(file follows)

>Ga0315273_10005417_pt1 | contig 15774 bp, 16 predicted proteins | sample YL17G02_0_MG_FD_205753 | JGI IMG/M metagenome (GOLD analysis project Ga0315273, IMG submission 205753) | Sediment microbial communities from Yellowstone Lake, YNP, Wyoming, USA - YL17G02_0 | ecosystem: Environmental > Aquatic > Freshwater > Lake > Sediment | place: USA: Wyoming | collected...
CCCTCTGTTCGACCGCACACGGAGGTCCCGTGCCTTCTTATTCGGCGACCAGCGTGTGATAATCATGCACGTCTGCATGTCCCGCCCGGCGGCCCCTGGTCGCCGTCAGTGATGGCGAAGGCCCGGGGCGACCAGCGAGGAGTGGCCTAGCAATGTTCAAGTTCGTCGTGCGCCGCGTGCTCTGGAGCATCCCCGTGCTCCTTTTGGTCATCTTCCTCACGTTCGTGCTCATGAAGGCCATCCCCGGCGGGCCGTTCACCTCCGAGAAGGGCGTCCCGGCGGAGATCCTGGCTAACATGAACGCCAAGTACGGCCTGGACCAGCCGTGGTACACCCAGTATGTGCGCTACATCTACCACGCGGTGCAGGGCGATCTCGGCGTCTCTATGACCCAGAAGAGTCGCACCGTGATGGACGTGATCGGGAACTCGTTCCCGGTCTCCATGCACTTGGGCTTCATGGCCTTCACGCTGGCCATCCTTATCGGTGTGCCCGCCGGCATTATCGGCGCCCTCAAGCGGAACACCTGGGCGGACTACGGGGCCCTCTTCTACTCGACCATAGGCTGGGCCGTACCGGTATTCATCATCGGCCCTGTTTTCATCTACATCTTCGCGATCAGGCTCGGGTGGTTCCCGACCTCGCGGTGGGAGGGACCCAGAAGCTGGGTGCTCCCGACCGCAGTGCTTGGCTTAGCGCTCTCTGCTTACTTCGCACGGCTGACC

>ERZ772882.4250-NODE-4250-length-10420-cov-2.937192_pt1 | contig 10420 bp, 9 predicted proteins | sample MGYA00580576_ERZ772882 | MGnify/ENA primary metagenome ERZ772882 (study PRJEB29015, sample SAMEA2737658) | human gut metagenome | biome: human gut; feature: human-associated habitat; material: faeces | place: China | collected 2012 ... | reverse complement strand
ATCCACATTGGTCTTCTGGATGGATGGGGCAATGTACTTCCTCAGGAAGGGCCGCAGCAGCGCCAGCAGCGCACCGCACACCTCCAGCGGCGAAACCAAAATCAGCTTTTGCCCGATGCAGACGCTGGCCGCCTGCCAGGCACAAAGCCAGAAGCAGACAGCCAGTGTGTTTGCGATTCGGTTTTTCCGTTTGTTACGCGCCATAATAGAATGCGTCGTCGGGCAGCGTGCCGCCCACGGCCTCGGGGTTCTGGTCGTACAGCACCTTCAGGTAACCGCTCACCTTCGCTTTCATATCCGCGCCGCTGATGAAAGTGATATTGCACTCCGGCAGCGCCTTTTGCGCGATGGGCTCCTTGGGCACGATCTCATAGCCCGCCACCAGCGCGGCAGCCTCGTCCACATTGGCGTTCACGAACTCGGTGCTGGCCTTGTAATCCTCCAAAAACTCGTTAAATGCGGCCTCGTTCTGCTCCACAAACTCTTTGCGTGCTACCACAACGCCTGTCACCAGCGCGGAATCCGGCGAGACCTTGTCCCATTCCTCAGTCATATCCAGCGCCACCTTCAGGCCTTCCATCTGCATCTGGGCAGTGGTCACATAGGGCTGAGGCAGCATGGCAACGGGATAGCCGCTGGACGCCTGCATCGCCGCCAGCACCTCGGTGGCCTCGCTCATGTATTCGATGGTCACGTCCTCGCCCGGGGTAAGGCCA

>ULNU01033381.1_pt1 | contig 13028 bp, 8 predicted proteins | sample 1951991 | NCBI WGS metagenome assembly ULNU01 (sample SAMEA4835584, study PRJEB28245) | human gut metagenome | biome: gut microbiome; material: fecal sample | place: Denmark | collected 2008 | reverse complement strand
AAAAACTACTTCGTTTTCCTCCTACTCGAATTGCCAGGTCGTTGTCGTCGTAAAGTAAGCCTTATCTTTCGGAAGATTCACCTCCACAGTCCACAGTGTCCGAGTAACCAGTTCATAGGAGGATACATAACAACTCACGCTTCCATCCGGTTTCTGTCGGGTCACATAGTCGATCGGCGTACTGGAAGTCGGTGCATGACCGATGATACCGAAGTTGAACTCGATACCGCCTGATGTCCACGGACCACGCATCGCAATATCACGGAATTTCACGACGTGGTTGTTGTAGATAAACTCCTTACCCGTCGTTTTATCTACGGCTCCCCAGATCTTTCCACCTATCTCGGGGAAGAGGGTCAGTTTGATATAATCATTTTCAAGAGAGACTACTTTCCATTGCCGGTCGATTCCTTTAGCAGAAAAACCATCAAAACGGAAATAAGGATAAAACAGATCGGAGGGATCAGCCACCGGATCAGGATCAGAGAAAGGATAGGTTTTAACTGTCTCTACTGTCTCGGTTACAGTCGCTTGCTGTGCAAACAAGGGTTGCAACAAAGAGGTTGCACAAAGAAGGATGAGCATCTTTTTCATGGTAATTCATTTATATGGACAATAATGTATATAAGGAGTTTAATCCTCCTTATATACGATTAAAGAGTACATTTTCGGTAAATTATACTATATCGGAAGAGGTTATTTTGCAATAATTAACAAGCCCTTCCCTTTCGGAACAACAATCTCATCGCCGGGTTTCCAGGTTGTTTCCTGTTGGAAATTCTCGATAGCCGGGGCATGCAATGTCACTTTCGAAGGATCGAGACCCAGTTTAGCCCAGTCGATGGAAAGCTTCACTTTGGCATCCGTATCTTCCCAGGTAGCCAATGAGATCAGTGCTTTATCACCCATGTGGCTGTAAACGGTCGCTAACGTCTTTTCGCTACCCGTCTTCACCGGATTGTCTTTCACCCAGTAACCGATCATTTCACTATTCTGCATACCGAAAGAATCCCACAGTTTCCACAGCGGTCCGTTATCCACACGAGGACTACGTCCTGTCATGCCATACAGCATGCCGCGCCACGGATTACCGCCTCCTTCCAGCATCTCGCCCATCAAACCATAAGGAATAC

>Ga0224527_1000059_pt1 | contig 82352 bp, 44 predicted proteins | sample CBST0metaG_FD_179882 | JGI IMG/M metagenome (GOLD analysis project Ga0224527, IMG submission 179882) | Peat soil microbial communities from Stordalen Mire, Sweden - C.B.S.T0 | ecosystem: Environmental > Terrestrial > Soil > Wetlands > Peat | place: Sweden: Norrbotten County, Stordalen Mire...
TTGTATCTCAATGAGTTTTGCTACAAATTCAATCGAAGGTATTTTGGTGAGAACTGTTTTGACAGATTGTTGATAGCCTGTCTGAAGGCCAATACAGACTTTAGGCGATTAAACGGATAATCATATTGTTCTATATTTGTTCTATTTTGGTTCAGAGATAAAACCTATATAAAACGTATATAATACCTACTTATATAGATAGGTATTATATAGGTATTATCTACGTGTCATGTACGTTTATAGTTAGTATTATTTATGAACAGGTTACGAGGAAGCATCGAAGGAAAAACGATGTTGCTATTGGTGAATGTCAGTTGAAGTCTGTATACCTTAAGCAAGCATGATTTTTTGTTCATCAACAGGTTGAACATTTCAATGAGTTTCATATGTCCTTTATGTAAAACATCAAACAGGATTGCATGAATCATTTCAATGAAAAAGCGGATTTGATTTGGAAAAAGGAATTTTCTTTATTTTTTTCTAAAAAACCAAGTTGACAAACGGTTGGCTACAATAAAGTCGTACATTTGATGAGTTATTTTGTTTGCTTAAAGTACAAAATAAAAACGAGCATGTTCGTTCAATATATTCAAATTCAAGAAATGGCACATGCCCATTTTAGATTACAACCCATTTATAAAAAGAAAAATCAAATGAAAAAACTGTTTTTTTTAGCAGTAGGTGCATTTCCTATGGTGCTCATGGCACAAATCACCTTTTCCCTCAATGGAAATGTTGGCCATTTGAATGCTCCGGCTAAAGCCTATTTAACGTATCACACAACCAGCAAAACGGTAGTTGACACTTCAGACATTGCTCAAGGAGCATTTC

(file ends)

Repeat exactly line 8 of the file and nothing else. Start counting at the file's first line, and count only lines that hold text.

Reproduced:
TTGTATCTCAATGAGTTTTGCTACAAATTCAATCGAAGGTATTTTGGTGAGAACTGTTTTGACAGATTGTTGATAGCCTGTCTGAAGGCCAATACAGACTTTAGGCGATTAAACGGATAATCATATTGTTCTATATTTGTTCTATTTTGGTTCAGAGATAAAACCTATATAAAACGTATATAATACCTACTTATATAGATAGGTATTATATAGGTATTATCTACGTGTCATGTACGTTTATAGTTAGTATTATTTATGAACAGGTTACGAGGAAGCATCGAAGGAAAAACGATGTTGCTATTGGTGAATGTCAGTTGAAGTCTGTATACCTTAAGCAAGCATGATTTTTTGTTCATCAACAGGTTGAACATTTCAATGAGTTTCATATGTCCTTTATGTAAAACATCAAACAGGATTGCATGAATCATTTCAATGAAAAAGCGGATTTGATTTGGAAAAAGGAATTTTCTTTATTTTTTTCTAAAAAACCAAGTTGACAAACGGTTGGCTACAATAAAGTCGTACATTTGATGAGTTATTTTGTTTGCTTAAAGTACAAAATAAAAACGAGCATGTTCGTTCAATATATTCAAATTCAAGAAATGGCACATGCCCATTTTAGATTACAACCCATTTATAAAAAGAAAAATCAAATGAAAAAACTGTTTTTTTTAGCAGTAGGTGCATTTCCTATGGTGCTCATGGCACAAATCACCTTTTCCCTCAATGGAAATGTTGGCCATTTGAATGCTCCGGCTAAAGCCTATTTAACGTATCACACAACCAGCAAAACGGTAGTTGACACTTCAGACATTGCTCAAGGAGCATTTC